"What we've learnt is that we have to try not to overcomplicate the sale by positioning our product as very complex, because it can definitely do some simple things and that might be enough for the customer," Woollett said.
In fact, according to Brian Sinclair, managing director of KBM Consultants in Melbourne, "exploring customer objectives" is a paramount task for anyone involved in developing and selling technology and resellers should definitely brush up on their listening skills in order to be able to accomplish their ultimate goal - a successful sell.
"People's inability to give the client what they want should be of great concern to the channel," he suggested. "We are not here to give the client what we want to give them, but what the client wants to buy." Observing that there are enough "sharks" in the channel to give the rest of the hard-working, honest resellers a bad name, Sinclair said the ability to deliver what the customer wants when the customer wants it is the only way to nurture the partnership with your clients, hence protecting the reseller community's generally good reputation.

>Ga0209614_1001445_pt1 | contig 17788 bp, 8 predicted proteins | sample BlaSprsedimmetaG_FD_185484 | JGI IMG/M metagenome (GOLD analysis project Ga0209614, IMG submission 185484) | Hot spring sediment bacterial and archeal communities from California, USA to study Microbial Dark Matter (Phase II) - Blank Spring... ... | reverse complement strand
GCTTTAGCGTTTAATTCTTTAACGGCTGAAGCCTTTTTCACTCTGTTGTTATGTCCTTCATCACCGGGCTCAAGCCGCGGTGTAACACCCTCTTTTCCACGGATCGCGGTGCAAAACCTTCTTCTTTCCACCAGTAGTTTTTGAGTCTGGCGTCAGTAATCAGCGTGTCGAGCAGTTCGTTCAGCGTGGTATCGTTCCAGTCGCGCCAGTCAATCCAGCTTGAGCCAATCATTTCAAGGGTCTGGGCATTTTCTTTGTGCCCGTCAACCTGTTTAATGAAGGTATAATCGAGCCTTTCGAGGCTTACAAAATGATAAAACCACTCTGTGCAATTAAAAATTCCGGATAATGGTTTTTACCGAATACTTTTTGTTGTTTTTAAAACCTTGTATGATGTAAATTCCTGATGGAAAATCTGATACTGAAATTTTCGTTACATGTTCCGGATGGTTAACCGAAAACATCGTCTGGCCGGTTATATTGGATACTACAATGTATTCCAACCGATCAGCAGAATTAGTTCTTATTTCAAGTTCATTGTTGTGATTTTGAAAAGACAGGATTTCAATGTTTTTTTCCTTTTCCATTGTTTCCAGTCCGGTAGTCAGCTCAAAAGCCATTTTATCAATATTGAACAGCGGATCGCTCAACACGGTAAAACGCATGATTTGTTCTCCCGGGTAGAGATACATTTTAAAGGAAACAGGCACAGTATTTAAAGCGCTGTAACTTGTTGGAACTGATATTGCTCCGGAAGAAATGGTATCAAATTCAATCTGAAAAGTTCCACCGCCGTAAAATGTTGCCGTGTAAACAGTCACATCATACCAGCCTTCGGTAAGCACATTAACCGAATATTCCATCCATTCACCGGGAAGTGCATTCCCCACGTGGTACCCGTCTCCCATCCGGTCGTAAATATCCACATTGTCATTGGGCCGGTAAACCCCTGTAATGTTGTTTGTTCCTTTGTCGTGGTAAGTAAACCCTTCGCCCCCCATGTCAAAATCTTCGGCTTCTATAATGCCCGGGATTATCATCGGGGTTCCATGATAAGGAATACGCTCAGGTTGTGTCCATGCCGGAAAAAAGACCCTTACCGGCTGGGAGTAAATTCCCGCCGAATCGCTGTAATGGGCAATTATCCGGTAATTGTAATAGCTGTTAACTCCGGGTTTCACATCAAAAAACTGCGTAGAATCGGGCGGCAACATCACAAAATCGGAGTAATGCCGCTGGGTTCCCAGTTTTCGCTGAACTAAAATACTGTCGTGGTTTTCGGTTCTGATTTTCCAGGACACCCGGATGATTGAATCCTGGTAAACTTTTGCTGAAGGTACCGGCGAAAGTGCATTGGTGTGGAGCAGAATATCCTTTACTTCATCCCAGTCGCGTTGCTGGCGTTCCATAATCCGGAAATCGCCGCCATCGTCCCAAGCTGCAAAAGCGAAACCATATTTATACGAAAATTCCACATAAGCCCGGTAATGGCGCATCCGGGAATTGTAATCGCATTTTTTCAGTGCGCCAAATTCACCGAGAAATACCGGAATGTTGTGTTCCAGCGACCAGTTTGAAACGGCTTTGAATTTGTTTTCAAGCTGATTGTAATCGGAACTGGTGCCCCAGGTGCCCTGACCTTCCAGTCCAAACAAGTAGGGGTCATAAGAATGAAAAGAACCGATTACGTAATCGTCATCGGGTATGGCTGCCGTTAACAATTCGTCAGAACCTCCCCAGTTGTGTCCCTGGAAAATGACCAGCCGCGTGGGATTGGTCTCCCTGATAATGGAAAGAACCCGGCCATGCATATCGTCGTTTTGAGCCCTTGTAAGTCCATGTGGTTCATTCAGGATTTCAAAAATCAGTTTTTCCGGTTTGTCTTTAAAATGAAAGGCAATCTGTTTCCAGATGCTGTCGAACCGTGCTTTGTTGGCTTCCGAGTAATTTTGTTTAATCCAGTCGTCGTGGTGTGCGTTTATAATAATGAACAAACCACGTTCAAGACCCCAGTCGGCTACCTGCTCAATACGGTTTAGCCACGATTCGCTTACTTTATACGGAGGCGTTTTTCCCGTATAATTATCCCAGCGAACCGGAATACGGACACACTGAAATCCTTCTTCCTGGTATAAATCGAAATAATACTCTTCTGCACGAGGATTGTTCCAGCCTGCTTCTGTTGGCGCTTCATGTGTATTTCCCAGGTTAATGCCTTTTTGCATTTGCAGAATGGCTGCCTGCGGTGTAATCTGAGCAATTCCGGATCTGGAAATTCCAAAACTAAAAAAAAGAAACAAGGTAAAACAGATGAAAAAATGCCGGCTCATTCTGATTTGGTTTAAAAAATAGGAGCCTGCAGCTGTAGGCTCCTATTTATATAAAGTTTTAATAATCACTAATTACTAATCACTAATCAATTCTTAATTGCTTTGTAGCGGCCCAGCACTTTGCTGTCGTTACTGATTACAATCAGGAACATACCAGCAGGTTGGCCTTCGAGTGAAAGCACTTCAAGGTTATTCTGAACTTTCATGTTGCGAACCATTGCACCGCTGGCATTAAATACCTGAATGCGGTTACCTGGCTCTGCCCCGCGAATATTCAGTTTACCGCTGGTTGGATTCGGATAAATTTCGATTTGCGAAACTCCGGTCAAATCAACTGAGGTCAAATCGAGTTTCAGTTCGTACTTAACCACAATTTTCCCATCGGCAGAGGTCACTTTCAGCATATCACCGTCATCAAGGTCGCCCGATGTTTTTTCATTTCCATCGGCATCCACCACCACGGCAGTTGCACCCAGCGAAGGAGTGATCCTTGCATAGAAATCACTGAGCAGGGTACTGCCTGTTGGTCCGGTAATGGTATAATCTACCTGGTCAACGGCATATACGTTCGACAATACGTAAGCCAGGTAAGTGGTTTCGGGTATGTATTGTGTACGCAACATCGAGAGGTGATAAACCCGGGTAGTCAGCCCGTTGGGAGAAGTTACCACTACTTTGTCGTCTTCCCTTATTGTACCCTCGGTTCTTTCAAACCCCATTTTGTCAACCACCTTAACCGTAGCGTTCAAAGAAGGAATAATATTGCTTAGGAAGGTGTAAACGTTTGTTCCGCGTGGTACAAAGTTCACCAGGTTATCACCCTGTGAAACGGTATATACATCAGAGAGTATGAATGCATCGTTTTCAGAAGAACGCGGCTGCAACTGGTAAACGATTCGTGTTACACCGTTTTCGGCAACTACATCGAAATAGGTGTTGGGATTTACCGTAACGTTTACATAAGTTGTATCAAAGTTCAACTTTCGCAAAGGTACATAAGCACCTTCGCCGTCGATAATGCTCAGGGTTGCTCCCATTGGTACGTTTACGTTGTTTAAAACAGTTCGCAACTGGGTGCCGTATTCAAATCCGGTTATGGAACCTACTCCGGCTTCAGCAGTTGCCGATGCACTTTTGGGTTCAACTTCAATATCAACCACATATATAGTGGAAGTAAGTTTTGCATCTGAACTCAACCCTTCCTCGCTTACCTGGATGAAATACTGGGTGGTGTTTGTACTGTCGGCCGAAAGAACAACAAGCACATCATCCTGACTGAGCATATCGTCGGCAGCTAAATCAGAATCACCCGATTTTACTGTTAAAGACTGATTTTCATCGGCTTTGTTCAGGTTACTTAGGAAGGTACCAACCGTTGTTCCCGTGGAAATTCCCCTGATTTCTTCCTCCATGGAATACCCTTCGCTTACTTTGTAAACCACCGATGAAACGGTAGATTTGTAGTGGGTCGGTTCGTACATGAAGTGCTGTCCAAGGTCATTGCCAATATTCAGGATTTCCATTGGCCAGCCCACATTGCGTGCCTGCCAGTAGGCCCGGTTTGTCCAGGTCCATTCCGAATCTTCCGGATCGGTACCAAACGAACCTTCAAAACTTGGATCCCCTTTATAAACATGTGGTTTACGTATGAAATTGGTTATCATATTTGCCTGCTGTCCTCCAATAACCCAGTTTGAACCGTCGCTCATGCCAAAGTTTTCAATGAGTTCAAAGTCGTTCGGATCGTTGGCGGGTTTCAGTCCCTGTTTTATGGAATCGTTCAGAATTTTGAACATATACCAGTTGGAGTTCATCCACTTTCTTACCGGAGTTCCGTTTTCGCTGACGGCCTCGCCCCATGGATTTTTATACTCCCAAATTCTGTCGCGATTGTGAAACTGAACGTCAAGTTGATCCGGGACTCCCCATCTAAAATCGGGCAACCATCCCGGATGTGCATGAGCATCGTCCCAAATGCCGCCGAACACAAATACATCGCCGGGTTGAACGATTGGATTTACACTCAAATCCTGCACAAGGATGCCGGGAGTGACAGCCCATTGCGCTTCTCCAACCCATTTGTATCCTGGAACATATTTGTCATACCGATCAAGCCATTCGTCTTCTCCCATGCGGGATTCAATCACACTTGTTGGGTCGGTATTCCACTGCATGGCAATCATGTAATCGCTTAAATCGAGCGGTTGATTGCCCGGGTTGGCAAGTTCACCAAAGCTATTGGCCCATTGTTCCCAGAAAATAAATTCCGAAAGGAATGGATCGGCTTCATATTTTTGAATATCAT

But client relationships are not the only ones in need of attention. Channel partnerships have to be taken care of with equal dedication to produce the sort of satisfaction Red Rock's Woollett finds in his company's reseller arrangement with Oracle and encourage the sort of praise Walken Technology's managing director, Gil Thew, has for the way IBM and Sun Microsystems are dealing with their partners.